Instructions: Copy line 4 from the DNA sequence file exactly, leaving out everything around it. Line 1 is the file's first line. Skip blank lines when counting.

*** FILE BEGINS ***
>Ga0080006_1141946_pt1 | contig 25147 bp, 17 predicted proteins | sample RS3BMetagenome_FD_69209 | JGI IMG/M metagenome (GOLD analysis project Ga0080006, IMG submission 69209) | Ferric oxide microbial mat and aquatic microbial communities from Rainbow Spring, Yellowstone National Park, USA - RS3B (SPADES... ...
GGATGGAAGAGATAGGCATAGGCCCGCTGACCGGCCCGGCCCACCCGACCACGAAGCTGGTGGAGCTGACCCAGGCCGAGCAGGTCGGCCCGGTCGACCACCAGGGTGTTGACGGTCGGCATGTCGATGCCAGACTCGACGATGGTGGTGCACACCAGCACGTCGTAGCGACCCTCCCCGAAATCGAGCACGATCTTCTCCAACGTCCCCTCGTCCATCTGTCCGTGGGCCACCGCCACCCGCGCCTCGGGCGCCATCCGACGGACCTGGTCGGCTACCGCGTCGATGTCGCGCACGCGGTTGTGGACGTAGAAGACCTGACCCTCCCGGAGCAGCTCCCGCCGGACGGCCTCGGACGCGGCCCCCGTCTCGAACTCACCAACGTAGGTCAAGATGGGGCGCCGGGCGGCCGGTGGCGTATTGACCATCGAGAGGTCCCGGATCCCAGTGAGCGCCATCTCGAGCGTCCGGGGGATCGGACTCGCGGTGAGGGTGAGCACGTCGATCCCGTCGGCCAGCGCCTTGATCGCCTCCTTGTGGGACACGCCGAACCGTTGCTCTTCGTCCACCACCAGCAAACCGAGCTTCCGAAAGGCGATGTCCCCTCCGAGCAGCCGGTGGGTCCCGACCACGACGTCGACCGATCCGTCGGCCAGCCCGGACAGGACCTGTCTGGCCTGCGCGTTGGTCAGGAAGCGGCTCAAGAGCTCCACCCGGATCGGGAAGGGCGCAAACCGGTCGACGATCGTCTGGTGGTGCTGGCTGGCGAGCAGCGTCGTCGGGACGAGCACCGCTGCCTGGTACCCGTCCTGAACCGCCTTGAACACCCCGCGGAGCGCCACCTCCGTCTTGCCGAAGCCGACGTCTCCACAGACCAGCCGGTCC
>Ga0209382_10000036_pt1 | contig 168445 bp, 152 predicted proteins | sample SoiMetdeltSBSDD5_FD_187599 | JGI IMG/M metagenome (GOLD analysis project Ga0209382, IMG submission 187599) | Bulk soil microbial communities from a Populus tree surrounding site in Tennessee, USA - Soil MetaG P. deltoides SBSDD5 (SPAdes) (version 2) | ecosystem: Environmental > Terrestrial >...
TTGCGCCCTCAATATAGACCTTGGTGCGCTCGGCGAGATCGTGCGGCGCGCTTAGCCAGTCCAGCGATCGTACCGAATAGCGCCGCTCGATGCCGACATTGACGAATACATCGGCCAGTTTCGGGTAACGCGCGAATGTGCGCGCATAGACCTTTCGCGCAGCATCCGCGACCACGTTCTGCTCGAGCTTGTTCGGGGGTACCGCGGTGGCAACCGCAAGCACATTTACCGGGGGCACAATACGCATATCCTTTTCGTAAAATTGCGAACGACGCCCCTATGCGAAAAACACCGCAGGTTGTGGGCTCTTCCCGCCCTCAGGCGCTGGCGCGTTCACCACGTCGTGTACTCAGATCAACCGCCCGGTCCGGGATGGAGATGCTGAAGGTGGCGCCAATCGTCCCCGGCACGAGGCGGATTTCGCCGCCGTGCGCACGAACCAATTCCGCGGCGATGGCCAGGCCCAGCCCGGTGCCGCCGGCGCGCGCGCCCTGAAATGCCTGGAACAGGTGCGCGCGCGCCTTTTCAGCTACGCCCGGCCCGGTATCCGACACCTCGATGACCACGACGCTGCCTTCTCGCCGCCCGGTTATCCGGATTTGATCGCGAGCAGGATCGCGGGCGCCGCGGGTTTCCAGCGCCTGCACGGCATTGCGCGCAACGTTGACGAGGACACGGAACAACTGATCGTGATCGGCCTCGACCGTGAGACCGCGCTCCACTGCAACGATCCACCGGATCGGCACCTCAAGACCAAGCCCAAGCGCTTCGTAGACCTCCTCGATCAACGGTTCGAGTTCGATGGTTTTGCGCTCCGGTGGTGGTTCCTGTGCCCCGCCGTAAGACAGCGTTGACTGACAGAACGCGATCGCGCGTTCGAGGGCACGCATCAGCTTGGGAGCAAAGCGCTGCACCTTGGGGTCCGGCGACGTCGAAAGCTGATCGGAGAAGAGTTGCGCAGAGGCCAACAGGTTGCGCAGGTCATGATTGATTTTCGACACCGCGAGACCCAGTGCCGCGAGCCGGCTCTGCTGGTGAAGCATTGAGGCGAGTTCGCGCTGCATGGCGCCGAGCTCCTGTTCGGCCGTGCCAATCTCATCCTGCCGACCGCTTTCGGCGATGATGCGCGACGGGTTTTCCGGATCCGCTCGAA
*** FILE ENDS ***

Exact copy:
TTGCGCCCTCAATATAGACCTTGGTGCGCTCGGCGAGATCGTGCGGCGCGCTTAGCCAGTCCAGCGATCGTACCGAATAGCGCCGCTCGATGCCGACATTGACGAATACATCGGCCAGTTTCGGGTAACGCGCGAATGTGCGCGCATAGACCTTTCGCGCAGCATCCGCGACCACGTTCTGCTCGAGCTTGTTCGGGGGTACCGCGGTGGCAACCGCAAGCACATTTACCGGGGGCACAATACGCATATCCTTTTCGTAAAATTGCGAACGACGCCCCTATGCGAAAAACACCGCAGGTTGTGGGCTCTTCCCGCCCTCAGGCGCTGGCGCGTTCACCACGTCGTGTACTCAGATCAACCGCCCGGTCCGGGATGGAGATGCTGAAGGTGGCGCCAATCGTCCCCGGCACGAGGCGGATTTCGCCGCCGTGCGCACGAACCAATTCCGCGGCGATGGCCAGGCCCAGCCCGGTGCCGCCGGCGCGCGCGCCCTGAAATGCCTGGAACAGGTGCGCGCGCGCCTTTTCAGCTACGCCCGGCCCGGTATCCGACACCTCGATGACCACGACGCTGCCTTCTCGCCGCCCGGTTATCCGGATTTGATCGCGAGCAGGATCGCGGGCGCCGCGGGTTTCCAGCGCCTGCACGGCATTGCGCGCAACGTTGACGAGGACACGGAACAACTGATCGTGATCGGCCTCGACCGTGAGACCGCGCTCCACTGCAACGATCCACCGGATCGGCACCTCAAGACCAAGCCCAAGCGCTTCGTAGACCTCCTCGATCAACGGTTCGAGTTCGATGGTTTTGCGCTCCGGTGGTGGTTCCTGTGCCCCGCCGTAAGACAGCGTTGACTGACAGAACGCGATCGCGCGTTCGAGGGCACGCATCAGCTTGGGAGCAAAGCGCTGCACCTTGGGGTCCGGCGACGTCGAAAGCTGATCGGAGAAGAGTTGCGCAGAGGCCAACAGGTTGCGCAGGTCATGATTGATTTTCGACACCGCGAGACCCAGTGCCGCGAGCCGGCTCTGCTGGTGAAGCATTGAGGCGAGTTCGCGCTGCATGGCGCCGAGCTCCTGTTCGGCCGTGCCAATCTCATCCTGCCGACCGCTTTCGGCGATGATGCGCGACGGGTTTTCCGGATCCGCTCGAA